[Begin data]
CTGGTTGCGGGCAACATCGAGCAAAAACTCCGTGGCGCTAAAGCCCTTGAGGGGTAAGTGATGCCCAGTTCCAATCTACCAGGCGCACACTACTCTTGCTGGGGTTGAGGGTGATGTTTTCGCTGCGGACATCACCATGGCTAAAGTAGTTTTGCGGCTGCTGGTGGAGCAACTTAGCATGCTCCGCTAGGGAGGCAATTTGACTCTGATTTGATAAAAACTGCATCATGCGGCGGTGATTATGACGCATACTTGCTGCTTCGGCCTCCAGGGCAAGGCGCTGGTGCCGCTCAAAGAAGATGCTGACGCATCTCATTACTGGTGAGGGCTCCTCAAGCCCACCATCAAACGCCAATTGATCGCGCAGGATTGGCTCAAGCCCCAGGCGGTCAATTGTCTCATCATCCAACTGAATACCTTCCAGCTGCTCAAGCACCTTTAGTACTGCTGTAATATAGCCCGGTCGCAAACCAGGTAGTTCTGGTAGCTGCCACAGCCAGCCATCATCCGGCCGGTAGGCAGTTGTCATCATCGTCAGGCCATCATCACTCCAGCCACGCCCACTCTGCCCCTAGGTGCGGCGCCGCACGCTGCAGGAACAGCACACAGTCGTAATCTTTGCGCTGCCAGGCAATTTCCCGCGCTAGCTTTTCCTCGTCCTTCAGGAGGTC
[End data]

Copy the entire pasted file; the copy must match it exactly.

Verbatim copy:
CTGGTTGCGGGCAACATCGAGCAAAAACTCCGTGGCGCTAAAGCCCTTGAGGGGTAAGTGATGCCCAGTTCCAATCTACCAGGCGCACACTACTCTTGCTGGGGTTGAGGGTGATGTTTTCGCTGCGGACATCACCATGGCTAAAGTAGTTTTGCGGCTGCTGGTGGAGCAACTTAGCATGCTCCGCTAGGGAGGCAATTTGACTCTGATTTGATAAAAACTGCATCATGCGGCGGTGATTATGACGCATACTTGCTGCTTCGGCCTCCAGGGCAAGGCGCTGGTGCCGCTCAAAGAAGATGCTGACGCATCTCATTACTGGTGAGGGCTCCTCAAGCCCACCATCAAACGCCAATTGATCGCGCAGGATTGGCTCAAGCCCCAGGCGGTCAATTGTCTCATCATCCAACTGAATACCTTCCAGCTGCTCAAGCACCTTTAGTACTGCTGTAATATAGCCCGGTCGCAAACCAGGTAGTTCTGGTAGCTGCCACAGCCAGCCATCATCCGGCCGGTAGGCAGTTGTCATCATCGTCAGGCCATCATCACTCCAGCCACGCCCACTCTGCCCCTAGGTGCGGCGCCGCACGCTGCAGGAACAGCACACAGTCGTAATCTTTGCGCTGCCAGGCAATTTCCCGCGCTAGCTTTTCCTCGTCCTTCAGGAGGTC